In this way the fragment counter for a sub-region keeps track of the current amount of “live” fragments for the sub-region, i.e. the generated fragments that have been determined to fall within the sub-region but that have not finished being processed.

Steps 508-520 will be carried out for all the (plural) primitives to be processed for a tile, so that any fragments for those primitives are processed in the manner discussed above.

When all the primitives for a (entire) tile have been rasterised (step 522), and the fragment counter for a sub-region indicates that there are no remaining “live” fragments for that sub-region (i.e. there is no outstanding processing to be finished for fragments that have been determined to fall within that sub-region), it is determined (step 526) that the processing of all of the fragments for the sub-region has been finished (since there are no “new” fragments to be generated, and all of the fragments determined to fall within the sub-region have been processed).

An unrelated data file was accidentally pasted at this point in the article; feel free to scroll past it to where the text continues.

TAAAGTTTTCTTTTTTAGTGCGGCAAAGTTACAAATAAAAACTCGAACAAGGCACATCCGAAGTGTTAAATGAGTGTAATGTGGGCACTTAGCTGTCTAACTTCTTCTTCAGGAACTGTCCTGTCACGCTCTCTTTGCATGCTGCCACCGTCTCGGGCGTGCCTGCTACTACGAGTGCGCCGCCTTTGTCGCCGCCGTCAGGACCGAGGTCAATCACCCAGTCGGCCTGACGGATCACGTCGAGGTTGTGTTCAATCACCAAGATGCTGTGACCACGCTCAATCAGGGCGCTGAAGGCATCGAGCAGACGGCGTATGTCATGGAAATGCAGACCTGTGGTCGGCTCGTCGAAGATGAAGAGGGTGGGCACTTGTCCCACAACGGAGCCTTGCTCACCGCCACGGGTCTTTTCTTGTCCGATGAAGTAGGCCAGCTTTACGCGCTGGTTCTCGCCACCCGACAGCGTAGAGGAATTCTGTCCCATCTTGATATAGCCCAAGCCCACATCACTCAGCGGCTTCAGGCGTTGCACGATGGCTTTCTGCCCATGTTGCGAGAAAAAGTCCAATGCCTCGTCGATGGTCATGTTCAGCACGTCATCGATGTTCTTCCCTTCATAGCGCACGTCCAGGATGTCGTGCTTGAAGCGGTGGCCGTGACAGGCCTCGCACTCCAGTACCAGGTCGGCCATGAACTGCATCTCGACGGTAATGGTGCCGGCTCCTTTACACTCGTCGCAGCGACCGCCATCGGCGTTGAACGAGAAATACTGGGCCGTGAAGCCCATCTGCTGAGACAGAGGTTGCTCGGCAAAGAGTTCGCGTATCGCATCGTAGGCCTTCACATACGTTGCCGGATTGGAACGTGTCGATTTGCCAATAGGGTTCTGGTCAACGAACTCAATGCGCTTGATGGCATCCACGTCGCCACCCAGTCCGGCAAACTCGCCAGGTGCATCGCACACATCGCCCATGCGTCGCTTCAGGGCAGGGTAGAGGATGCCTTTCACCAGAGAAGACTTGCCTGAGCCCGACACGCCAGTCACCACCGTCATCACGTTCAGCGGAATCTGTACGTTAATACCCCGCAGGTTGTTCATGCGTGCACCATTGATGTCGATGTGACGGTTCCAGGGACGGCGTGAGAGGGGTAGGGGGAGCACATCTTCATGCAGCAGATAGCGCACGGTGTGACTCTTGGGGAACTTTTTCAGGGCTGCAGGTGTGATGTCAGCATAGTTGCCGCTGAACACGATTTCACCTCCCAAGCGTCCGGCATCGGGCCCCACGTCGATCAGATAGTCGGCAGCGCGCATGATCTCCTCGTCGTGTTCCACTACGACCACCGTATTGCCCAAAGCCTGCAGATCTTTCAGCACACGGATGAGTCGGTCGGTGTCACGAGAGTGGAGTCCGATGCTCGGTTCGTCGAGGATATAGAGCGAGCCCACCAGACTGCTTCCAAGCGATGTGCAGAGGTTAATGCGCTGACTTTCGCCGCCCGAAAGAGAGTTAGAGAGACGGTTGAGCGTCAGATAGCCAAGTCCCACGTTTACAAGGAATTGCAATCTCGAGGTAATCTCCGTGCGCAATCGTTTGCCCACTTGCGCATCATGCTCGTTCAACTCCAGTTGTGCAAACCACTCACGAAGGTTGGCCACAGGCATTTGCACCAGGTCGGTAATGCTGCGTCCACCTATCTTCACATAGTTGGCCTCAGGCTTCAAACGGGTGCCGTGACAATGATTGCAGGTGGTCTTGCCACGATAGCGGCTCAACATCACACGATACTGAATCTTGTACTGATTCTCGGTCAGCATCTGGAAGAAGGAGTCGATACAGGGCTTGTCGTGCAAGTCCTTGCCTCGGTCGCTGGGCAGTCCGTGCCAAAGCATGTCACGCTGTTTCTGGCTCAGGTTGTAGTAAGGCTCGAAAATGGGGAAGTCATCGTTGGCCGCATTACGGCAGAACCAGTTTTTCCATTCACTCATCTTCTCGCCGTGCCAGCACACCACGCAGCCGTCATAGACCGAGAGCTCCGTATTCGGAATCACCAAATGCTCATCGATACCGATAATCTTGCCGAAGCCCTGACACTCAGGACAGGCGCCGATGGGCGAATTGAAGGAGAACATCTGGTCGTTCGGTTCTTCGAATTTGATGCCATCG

When it is determined that the processing of all the fragments for a sub-region of a tile has been finished, a set of rendered fragment data for the sub-region is written out of the tile buffer to memory (step 528).

Once the set of rendered fragment data has finished being written out of the tile buffer, capacity in the tile buffer can be deallocated from being for storing rendered fragment data for that sub-region (step 532) (and, e.g., the capacity that has been deallocated can now be allocated as being for storing rendered fragment data for another (e.g. a next) sub-region to be processed).

When sets of rendered fragment have been written to memory for all of the sub-regions of a tile (step 532), the rendering of that (entire) tile will have been finished (step 534), and the rendered fragment data for that tile can be used as required for representing a region of the render output (e.g. for display or for any further processing).